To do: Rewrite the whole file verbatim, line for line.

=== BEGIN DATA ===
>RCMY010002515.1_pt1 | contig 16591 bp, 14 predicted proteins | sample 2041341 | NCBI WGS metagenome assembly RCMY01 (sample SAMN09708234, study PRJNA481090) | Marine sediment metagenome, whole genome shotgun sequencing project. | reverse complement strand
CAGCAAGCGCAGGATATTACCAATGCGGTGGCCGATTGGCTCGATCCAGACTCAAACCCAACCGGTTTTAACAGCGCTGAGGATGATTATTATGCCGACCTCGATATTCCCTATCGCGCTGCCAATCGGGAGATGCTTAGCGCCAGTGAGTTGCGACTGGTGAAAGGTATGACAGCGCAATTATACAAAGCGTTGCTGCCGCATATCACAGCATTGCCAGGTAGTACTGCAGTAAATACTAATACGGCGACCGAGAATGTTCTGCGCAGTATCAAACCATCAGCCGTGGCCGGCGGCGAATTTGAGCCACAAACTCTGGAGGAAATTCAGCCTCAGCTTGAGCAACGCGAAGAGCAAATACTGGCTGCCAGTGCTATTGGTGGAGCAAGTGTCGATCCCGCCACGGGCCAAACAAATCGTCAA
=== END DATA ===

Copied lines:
>RCMY010002515.1_pt1 | contig 16591 bp, 14 predicted proteins | sample 2041341 | NCBI WGS metagenome assembly RCMY01 (sample SAMN09708234, study PRJNA481090) | Marine sediment metagenome, whole genome shotgun sequencing project. | reverse complement strand
CAGCAAGCGCAGGATATTACCAATGCGGTGGCCGATTGGCTCGATCCAGACTCAAACCCAACCGGTTTTAACAGCGCTGAGGATGATTATTATGCCGACCTCGATATTCCCTATCGCGCTGCCAATCGGGAGATGCTTAGCGCCAGTGAGTTGCGACTGGTGAAAGGTATGACAGCGCAATTATACAAAGCGTTGCTGCCGCATATCACAGCATTGCCAGGTAGTACTGCAGTAAATACTAATACGGCGACCGAGAATGTTCTGCGCAGTATCAAACCATCAGCCGTGGCCGGCGGCGAATTTGAGCCACAAACTCTGGAGGAAATTCAGCCTCAGCTTGAGCAACGCGAAGAGCAAATACTGGCTGCCAGTGCTATTGGTGGAGCAAGTGTCGATCCCGCCACGGGCCAAACAAATCGTCAA